The American Banker's Alan Kline wrote a very interesting article last week (paid subscription required) about a subject we've been focused on for the last several years: the incredible shrinking banking business.
Since mid-2010 the total number of banks has fallen by 11.4%, by far the largest three-year drop since the mid-to-late 1990s, according to data from the Federal Deposit Insurance Corp.'s most recent Quarterly Banking Profile.
Failures, mergers and charter consolidations have all played a role in the decline, but less so than in the prior three-year cycle. Twenty-three fewer banks failed between June 2010 and June 2013 than in the three years prior, and there were 107 fewer mergers in the most recent three-year span.
What's really driven down the numbers of late is the lack of startups. No new banks have opened for business since mid-2011 and only 23 have come online since 2008, according to the FDIC. Contrast that with the five years leading up to the financial crisis, when an average of 156 new banks opened each year — or roughly one bank for every two that failed or were merged out of existence.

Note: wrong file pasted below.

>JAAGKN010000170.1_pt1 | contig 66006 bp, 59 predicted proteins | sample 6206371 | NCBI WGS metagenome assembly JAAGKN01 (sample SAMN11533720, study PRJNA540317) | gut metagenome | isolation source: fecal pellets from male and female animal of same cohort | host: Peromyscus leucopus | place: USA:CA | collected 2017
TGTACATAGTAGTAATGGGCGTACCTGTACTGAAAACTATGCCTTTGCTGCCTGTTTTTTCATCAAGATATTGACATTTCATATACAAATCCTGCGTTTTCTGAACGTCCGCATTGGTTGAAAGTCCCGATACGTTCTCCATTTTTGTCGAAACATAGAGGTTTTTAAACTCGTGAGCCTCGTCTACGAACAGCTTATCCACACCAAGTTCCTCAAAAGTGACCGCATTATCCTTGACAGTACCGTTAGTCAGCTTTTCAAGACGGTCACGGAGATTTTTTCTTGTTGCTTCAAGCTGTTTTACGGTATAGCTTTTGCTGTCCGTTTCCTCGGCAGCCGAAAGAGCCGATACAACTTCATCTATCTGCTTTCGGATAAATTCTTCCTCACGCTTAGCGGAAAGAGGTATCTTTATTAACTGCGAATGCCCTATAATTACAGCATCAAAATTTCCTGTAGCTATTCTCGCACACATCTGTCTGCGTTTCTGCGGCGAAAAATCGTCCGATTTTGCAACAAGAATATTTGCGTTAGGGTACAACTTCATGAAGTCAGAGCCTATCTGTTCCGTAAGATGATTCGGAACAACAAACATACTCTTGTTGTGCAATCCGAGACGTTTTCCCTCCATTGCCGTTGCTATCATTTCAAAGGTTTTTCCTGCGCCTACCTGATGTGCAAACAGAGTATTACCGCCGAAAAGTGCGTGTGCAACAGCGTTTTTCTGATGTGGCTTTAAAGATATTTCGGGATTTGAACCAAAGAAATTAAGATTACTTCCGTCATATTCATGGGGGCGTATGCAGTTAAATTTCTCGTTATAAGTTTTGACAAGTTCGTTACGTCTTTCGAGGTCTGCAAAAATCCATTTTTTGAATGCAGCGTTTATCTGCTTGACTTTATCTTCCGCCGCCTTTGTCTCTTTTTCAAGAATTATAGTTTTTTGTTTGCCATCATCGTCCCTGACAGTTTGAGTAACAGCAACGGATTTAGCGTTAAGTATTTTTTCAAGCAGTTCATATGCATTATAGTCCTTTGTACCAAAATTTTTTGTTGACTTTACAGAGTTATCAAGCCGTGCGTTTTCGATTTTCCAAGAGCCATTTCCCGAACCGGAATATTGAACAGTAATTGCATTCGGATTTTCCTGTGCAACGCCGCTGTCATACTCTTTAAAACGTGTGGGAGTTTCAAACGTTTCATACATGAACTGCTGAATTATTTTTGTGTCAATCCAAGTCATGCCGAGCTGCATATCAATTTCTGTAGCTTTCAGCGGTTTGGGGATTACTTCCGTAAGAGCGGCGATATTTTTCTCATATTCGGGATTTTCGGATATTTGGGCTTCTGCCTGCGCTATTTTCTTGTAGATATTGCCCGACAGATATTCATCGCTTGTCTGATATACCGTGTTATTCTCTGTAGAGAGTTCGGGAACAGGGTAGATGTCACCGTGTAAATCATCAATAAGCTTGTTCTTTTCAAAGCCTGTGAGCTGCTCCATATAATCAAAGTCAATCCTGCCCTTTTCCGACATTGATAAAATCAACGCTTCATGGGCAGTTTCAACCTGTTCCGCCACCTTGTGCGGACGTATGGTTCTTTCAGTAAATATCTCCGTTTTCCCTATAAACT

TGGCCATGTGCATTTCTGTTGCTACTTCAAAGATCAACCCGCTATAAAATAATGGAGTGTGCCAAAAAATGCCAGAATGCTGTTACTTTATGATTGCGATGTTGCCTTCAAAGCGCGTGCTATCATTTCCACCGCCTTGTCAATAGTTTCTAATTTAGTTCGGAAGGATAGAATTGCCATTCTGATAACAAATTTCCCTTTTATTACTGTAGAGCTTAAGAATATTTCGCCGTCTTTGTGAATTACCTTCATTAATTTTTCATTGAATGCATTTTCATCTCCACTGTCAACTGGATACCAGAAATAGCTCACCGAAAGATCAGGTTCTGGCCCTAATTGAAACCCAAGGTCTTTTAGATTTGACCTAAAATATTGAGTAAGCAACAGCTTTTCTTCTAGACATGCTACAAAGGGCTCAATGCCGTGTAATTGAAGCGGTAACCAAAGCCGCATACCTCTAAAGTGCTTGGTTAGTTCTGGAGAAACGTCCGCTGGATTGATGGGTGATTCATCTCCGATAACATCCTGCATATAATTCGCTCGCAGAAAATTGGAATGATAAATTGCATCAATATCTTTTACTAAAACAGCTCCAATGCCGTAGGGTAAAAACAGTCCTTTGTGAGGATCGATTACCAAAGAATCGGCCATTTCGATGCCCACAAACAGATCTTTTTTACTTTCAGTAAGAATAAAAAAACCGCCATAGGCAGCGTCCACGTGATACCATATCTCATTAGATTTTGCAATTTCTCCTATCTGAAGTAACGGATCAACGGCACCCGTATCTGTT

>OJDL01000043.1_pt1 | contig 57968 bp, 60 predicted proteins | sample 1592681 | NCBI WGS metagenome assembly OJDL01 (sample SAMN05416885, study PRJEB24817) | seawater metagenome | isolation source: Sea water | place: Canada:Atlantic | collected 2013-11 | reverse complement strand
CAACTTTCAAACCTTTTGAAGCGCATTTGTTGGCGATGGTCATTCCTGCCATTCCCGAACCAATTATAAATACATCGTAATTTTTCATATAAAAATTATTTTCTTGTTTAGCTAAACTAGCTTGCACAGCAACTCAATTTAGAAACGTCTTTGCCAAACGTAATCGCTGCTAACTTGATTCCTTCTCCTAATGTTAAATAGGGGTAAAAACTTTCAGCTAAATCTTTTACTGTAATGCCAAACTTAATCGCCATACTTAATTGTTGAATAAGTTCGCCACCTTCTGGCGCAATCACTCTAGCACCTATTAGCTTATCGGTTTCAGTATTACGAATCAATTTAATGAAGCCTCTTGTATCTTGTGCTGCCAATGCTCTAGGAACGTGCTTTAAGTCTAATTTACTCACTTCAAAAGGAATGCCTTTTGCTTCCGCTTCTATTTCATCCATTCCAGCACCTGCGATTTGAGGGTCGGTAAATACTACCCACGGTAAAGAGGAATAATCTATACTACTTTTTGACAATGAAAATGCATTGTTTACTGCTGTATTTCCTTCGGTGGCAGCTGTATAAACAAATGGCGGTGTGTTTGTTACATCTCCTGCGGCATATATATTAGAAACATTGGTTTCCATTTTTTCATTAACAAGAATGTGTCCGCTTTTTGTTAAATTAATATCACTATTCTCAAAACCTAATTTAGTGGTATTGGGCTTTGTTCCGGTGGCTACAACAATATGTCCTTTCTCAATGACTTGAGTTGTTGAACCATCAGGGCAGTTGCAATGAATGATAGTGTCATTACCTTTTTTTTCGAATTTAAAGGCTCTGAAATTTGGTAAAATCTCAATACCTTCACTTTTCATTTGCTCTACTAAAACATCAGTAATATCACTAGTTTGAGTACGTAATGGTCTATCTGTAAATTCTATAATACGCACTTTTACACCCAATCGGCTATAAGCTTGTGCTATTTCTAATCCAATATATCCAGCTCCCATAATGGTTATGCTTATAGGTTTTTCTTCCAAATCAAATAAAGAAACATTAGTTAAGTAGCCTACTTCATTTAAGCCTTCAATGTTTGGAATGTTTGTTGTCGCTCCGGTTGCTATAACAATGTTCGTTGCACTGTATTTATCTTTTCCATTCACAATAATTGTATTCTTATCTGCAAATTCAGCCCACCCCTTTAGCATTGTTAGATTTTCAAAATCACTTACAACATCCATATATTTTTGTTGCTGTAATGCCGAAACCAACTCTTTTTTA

The unacknowledged "war on de novos" by the FDIC and other federal banking regulators has been a hot topic on this blog for some time. The effects of the undeclared "moratorium" on de novo bank approvals are manifesting themselves. While many observers expected the number of banks to decline due to mergers, it turns out that the lack of de novos is as much, if not more, at fault.
Other experts interviewed by Kline state that the industry will continue to shrink for the oft-cited reasons of regulatory burden costs, a lousy yield curve, higher capital requirements, tepid loan demand, and the reluctance, or sheer inability, of smaller banks to invest in the technology needed to compete. None of those factors is exactly an incentive to start a new bank from a business perspective, even if the regulators were eager to grant new charters. Thus, there is nothing on the horizon to suggest that the number of banks will not continue to decline.
Which, according to those in love with the Canadian model, is a great prospect.